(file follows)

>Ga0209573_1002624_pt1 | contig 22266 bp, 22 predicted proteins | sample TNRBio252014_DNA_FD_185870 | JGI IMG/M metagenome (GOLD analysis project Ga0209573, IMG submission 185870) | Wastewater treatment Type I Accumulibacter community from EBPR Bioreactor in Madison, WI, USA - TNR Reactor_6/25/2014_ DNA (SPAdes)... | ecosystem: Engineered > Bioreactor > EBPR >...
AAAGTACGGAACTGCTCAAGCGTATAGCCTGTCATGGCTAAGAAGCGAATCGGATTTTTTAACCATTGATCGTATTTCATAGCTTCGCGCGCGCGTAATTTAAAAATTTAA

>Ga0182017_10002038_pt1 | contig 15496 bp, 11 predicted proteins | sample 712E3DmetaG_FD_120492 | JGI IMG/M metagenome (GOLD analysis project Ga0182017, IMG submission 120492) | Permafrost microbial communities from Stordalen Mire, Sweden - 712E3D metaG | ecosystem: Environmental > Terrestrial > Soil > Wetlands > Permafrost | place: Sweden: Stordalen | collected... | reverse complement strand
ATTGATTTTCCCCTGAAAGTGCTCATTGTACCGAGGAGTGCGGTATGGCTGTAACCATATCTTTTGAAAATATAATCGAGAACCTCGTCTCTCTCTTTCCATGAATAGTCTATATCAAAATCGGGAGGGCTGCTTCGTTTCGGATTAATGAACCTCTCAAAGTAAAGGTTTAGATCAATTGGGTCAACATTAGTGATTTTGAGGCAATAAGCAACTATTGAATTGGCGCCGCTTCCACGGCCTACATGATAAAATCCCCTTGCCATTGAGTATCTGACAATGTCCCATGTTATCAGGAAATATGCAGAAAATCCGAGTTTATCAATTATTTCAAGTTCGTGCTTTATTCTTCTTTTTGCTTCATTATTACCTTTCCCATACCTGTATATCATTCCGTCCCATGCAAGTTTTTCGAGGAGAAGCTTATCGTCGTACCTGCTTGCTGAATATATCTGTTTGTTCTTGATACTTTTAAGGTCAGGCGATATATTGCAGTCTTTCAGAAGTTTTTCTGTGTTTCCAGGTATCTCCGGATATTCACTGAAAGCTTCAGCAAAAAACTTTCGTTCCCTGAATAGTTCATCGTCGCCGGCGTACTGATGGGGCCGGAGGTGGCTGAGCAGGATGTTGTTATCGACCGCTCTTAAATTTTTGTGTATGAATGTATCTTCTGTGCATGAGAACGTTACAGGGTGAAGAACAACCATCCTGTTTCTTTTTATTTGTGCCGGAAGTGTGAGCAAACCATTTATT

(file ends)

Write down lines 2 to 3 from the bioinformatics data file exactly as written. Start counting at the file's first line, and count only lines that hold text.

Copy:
AAAGTACGGAACTGCTCAAGCGTATAGCCTGTCATGGCTAAGAAGCGAATCGGATTTTTTAACCATTGATCGTATTTCATAGCTTCGCGCGCGCGTAATTTAAAAATTTAA

>Ga0182017_10002038_pt1 | contig 15496 bp, 11 predicted proteins | sample 712E3DmetaG_FD_120492 | JGI IMG/M metagenome (GOLD analysis project Ga0182017, IMG submission 120492) | Permafrost microbial communities from Stordalen Mire, Sweden - 712E3D metaG | ecosystem: Environmental > Terrestrial > Soil > Wetlands > Permafrost | place: Sweden: Stordalen | collected... | reverse complement strand